Visual Culture," 418, 4~4; for "wet Quakers" in Philadelphia, see Frost, Quaker Family in
Colonial America, 2 l 0.
~s An Apology for the Life of George Anne Bellamy, written by herself (London:
1785). in Friends Historical Society Journal l 7 ( 1920), 47;
John Singleton Copley, 1773, Mr. and Mrs. Thomas Miffiin (Sarah Morris), 60 Yi
x 48 inches, oil on bed ticking. Signed in upper right: "J. Singleton Copley. Pinx. 1773. Boston";
collection of the Historical Society of Pennsylvania, Philadelphia; on
Mezzotints for his American Portraits: A Reappraisal Prompted by New Discoveries,"
Arts Magazine 55 (March 1981): 122; Prown, Copley in America, 8-13.
Colonial American artists like Copley used mczzotints as sources and references
for their paintings, a s
Paul Staiti, .Accounting for Copley," in John Singleton Copley in Americ~ 29; Prown,
Copley in Americ~ 9. For the developing importance of"decorum" in North American, see
Richard L. Bushman, The Refinement of America: Persons. Houses. Cities (New York:
Captain John Small to Copley, Headquarters, New York, 29 October 1769, in
lbid., 77. Perhaps Small refers to Copley's portrait of General Gage.
In addition to the work of Benjamin West and Joshua Reynolds, letters to and
from Copley mention the foll
The importance of appearance runs throughout Bushman's discussion of
gentility, but see especially Refinement of America, 97, 41-42, 63-73. Staiti also uses Bushman
in his discussion of Copley's paintings as markers for "gentility;" see "Character and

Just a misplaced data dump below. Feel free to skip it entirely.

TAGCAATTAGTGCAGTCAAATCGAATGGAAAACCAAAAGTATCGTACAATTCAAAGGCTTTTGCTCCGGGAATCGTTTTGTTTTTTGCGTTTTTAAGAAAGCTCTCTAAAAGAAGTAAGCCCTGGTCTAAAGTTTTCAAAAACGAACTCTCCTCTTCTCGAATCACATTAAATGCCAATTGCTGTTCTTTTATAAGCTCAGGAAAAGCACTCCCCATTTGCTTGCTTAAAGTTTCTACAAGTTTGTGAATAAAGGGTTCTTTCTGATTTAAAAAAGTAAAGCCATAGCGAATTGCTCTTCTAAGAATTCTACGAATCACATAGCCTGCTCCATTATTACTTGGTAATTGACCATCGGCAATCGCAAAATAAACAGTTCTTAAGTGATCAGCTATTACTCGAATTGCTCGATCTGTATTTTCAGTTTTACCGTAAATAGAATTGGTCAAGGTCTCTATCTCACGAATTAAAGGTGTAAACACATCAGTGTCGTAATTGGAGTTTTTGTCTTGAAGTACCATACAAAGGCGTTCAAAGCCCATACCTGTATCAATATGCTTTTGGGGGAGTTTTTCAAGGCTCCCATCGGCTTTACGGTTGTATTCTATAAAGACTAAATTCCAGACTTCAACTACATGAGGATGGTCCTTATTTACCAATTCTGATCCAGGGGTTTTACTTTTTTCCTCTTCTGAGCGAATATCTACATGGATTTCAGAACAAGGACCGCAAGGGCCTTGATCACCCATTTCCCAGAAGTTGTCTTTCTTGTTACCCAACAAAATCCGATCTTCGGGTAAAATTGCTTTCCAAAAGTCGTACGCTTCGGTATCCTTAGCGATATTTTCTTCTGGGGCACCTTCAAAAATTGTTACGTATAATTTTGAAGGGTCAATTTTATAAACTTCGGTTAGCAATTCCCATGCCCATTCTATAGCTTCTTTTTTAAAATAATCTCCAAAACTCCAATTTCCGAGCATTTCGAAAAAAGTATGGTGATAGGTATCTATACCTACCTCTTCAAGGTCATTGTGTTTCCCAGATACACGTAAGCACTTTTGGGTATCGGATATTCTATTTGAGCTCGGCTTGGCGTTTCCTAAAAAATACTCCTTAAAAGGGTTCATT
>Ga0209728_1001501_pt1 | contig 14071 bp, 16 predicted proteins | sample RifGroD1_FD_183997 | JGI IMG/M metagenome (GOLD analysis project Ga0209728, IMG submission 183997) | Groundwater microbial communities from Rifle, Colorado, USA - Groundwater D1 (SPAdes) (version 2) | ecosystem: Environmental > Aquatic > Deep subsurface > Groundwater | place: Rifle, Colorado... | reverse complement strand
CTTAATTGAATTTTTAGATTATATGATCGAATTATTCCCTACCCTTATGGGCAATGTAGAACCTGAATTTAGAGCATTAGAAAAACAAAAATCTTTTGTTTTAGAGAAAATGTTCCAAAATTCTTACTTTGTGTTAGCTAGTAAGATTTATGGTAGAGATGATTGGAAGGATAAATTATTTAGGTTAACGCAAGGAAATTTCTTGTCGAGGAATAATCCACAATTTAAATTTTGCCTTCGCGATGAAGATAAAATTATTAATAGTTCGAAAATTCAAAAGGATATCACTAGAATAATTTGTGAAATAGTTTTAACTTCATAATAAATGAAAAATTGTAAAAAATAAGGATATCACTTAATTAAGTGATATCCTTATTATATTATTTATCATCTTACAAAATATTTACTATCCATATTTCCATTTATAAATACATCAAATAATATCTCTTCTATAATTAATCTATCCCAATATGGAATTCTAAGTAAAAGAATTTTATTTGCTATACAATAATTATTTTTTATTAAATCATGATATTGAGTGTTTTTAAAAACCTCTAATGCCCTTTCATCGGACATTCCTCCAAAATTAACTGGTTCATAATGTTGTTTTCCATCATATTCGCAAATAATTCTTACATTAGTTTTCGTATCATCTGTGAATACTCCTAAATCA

By communicating information about the distinctive qualities of each sitter in a
seemingly forthright way, Copley's hest portraits create an impression of personality and
presence. This in turn contributes to the illusion that we arc seeing the "truth"
Company in his hatt
then he is A hrave man
then he is noe Quaker . ( .ikewise
ye women haveinge
their spots on their faces
havinge their rings on their fingers .
. haveinge their cuffes dubell under and about, like unto a butcher with whit sleeves .
customs being long behind or mounting on the forehead."
Philadelphia Yearly Meeting,
"Discipline," ( 1704). 17~ quoted and discussed in Frost, Quaker Family in Colonial
Americ~ 194. For similar standards of dress in Britain. see "A Testimony Given forth b
"While walking along Front Street
George Mifflin, who took me to Joseph
Morris's to sec his brother the General. who had come in from the Falls, but we learned
that he had gone on the river to skate, in which exercise, by all accounts, he is ve